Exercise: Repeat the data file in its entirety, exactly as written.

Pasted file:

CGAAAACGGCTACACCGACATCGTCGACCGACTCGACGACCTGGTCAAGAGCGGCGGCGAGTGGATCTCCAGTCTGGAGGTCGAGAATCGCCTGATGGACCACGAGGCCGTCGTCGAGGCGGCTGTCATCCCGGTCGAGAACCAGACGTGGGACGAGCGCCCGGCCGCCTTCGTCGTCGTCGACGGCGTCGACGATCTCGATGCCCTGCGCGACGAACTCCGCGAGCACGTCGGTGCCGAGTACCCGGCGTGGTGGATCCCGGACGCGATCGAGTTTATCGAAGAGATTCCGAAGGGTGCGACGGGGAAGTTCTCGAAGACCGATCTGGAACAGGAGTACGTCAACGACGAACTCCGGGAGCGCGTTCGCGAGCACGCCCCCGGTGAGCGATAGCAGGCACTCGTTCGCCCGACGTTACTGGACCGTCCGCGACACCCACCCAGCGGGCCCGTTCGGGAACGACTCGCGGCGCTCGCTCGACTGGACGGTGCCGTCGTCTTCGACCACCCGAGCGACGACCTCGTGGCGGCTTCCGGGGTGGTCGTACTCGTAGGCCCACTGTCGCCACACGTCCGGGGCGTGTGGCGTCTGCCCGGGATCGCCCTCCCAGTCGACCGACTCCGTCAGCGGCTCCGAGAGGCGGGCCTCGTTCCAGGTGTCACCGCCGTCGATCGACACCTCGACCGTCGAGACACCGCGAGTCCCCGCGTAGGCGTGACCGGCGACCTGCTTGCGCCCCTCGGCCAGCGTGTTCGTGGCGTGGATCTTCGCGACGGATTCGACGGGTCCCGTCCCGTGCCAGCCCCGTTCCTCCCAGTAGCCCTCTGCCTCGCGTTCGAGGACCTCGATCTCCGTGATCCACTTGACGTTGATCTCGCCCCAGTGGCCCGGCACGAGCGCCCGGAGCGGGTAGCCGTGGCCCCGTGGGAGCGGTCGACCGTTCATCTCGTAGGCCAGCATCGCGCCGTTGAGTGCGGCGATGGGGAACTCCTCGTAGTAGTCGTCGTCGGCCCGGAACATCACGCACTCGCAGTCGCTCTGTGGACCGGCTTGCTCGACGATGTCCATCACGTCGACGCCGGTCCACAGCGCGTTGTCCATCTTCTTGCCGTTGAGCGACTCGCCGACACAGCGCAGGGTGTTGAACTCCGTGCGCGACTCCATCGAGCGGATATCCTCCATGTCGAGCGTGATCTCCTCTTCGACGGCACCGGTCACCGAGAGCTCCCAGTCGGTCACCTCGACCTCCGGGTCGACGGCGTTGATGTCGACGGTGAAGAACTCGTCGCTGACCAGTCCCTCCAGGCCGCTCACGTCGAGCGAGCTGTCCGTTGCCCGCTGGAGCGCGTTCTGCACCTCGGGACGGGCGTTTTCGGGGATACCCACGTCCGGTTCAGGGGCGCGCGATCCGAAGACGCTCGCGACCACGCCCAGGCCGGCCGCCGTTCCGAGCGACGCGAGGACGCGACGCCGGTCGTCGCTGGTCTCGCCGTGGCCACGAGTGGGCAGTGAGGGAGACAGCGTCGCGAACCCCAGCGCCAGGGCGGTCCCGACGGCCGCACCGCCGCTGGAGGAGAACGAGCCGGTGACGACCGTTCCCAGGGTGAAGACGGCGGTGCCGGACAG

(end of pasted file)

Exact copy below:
CGAAAACGGCTACACCGACATCGTCGACCGACTCGACGACCTGGTCAAGAGCGGCGGCGAGTGGATCTCCAGTCTGGAGGTCGAGAATCGCCTGATGGACCACGAGGCCGTCGTCGAGGCGGCTGTCATCCCGGTCGAGAACCAGACGTGGGACGAGCGCCCGGCCGCCTTCGTCGTCGTCGACGGCGTCGACGATCTCGATGCCCTGCGCGACGAACTCCGCGAGCACGTCGGTGCCGAGTACCCGGCGTGGTGGATCCCGGACGCGATCGAGTTTATCGAAGAGATTCCGAAGGGTGCGACGGGGAAGTTCTCGAAGACCGATCTGGAACAGGAGTACGTCAACGACGAACTCCGGGAGCGCGTTCGCGAGCACGCCCCCGGTGAGCGATAGCAGGCACTCGTTCGCCCGACGTTACTGGACCGTCCGCGACACCCACCCAGCGGGCCCGTTCGGGAACGACTCGCGGCGCTCGCTCGACTGGACGGTGCCGTCGTCTTCGACCACCCGAGCGACGACCTCGTGGCGGCTTCCGGGGTGGTCGTACTCGTAGGCCCACTGTCGCCACACGTCCGGGGCGTGTGGCGTCTGCCCGGGATCGCCCTCCCAGTCGACCGACTCCGTCAGCGGCTCCGAGAGGCGGGCCTCGTTCCAGGTGTCACCGCCGTCGATCGACACCTCGACCGTCGAGACACCGCGAGTCCCCGCGTAGGCGTGACCGGCGACCTGCTTGCGCCCCTCGGCCAGCGTGTTCGTGGCGTGGATCTTCGCGACGGATTCGACGGGTCCCGTCCCGTGCCAGCCCCGTTCCTCCCAGTAGCCCTCTGCCTCGCGTTCGAGGACCTCGATCTCCGTGATCCACTTGACGTTGATCTCGCCCCAGTGGCCCGGCACGAGCGCCCGGAGCGGGTAGCCGTGGCCCCGTGGGAGCGGTCGACCGTTCATCTCGTAGGCCAGCATCGCGCCGTTGAGTGCGGCGATGGGGAACTCCTCGTAGTAGTCGTCGTCGGCCCGGAACATCACGCACTCGCAGTCGCTCTGTGGACCGGCTTGCTCGACGATGTCCATCACGTCGACGCCGGTCCACAGCGCGTTGTCCATCTTCTTGCCGTTGAGCGACTCGCCGACACAGCGCAGGGTGTTGAACTCCGTGCGCGACTCCATCGAGCGGATATCCTCCATGTCGAGCGTGATCTCCTCTTCGACGGCACCGGTCACCGAGAGCTCCCAGTCGGTCACCTCGACCTCCGGGTCGACGGCGTTGATGTCGACGGTGAAGAACTCGTCGCTGACCAGTCCCTCCAGGCCGCTCACGTCGAGCGAGCTGTCCGTTGCCCGCTGGAGCGCGTTCTGCACCTCGGGACGGGCGTTTTCGGGGATACCCACGTCCGGTTCAGGGGCGCGCGATCCGAAGACGCTCGCGACCACGCCCAGGCCGGCCGCCGTTCCGAGCGACGCGAGGACGCGACGCCGGTCGTCGCTGGTCTCGCCGTGGCCACGAGTGGGCAGTGAGGGAGACAGCGTCGCGAACCCCAGCGCCAGGGCGGTCCCGACGGCCGCACCGCCGCTGGAGGAGAACGAGCCGGTGACGACCGTTCCCAGGGTGAAGACGGCGGTGCCGGACAG